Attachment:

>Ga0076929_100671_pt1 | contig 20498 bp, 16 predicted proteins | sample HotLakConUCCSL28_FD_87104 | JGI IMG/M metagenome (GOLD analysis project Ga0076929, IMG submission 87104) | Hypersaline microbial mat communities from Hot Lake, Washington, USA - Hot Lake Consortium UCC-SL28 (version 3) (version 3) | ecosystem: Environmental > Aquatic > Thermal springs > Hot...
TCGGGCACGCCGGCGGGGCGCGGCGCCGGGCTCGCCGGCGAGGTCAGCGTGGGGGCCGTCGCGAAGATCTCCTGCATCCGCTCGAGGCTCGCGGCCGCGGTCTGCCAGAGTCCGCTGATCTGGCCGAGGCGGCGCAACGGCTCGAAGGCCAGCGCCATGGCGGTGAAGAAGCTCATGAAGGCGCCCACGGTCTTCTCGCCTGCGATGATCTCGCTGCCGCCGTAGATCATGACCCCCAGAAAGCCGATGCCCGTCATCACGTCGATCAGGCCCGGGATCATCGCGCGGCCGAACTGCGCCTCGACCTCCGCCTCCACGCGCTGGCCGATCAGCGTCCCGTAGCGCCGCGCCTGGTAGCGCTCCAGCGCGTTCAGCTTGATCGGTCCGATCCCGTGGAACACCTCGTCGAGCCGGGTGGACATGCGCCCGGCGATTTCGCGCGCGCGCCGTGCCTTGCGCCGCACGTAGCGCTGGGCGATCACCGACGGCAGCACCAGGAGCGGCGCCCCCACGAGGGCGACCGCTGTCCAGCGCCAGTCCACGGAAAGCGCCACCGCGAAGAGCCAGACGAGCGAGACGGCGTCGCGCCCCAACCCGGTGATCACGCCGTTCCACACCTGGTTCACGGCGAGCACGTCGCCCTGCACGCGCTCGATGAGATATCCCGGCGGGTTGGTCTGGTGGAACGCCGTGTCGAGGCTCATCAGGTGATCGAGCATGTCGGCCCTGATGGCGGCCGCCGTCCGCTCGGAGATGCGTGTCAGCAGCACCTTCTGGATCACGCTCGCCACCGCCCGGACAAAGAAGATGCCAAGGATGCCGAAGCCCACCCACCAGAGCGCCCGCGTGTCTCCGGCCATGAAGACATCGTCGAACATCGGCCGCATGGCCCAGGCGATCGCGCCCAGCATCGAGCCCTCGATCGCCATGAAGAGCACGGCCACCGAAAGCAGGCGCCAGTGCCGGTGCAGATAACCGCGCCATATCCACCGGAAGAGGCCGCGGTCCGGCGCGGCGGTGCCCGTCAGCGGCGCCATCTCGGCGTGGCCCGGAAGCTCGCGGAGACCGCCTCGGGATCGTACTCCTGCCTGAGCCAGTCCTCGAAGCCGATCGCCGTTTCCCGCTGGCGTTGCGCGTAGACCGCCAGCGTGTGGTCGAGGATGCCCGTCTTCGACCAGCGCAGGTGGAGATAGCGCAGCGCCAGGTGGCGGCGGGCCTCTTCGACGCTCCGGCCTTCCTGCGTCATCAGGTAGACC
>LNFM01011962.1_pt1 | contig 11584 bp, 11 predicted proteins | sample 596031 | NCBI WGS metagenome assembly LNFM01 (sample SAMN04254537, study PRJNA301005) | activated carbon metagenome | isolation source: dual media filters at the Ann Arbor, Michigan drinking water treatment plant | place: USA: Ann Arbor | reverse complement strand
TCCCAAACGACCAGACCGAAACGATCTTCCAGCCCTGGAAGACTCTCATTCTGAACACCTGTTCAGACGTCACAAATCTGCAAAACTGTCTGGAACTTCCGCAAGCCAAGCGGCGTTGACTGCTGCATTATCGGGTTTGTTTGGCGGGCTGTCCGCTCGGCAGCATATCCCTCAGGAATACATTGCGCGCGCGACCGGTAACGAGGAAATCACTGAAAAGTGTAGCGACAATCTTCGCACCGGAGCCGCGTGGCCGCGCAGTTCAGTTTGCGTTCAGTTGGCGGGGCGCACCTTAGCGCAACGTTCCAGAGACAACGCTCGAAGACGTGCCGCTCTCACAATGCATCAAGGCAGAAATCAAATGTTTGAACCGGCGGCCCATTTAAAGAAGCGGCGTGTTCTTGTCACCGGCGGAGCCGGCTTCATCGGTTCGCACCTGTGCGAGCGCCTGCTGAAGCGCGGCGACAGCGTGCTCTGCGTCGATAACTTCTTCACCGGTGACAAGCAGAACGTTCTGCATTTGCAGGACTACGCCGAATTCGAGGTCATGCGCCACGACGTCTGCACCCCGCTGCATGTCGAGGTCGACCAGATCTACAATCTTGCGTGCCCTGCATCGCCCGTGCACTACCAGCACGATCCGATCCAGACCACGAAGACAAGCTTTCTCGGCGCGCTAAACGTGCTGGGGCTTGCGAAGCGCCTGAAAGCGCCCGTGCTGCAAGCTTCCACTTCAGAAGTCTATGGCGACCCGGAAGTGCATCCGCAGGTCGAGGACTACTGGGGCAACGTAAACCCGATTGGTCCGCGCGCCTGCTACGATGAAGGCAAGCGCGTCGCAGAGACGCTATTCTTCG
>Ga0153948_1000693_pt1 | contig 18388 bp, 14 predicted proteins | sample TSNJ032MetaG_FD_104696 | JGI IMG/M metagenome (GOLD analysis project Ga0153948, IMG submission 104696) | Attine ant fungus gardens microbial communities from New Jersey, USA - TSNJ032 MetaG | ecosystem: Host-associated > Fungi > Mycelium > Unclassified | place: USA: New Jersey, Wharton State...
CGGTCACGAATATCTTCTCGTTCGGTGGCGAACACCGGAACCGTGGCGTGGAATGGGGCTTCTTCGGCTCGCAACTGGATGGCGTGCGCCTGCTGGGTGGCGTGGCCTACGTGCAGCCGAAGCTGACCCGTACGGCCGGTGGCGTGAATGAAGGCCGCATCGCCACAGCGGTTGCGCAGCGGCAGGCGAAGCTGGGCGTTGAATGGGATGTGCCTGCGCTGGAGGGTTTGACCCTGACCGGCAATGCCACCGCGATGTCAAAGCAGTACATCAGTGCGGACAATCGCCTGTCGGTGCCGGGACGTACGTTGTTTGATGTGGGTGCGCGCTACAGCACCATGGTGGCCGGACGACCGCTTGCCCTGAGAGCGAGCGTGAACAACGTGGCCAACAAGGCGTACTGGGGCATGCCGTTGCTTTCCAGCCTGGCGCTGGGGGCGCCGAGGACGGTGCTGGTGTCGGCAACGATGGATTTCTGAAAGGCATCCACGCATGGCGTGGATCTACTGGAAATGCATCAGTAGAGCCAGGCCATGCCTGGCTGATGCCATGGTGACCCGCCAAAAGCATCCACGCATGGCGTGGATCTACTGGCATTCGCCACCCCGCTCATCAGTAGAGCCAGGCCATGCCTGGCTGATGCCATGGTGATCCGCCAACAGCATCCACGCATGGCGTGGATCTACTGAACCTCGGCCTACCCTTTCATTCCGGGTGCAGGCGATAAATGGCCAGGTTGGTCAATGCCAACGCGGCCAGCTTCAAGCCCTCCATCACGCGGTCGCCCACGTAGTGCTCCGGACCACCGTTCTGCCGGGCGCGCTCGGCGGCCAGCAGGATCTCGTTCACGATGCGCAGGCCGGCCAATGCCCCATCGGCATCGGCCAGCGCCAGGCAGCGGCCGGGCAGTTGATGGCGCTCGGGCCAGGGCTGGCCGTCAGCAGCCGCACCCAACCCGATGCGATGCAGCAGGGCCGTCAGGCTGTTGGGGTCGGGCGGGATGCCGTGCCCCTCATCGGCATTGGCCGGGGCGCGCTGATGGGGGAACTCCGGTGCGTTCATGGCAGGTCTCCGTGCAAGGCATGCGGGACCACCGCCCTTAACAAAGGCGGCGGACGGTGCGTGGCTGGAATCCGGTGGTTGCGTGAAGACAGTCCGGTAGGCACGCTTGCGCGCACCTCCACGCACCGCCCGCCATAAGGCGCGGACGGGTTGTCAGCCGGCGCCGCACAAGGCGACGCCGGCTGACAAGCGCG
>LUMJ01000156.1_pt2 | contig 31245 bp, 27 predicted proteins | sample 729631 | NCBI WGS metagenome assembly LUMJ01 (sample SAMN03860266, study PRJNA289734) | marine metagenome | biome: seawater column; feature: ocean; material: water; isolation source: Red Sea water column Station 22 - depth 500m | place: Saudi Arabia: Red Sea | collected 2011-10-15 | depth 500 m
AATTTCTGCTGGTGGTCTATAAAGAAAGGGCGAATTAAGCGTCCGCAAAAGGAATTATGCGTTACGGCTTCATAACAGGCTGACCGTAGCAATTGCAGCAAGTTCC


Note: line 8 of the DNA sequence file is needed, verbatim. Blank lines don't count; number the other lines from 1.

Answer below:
AATTTCTGCTGGTGGTCTATAAAGAAAGGGCGAATTAAGCGTCCGCAAAAGGAATTATGCGTTACGGCTTCATAACAGGCTGACCGTAGCAATTGCAGCAAGTTCC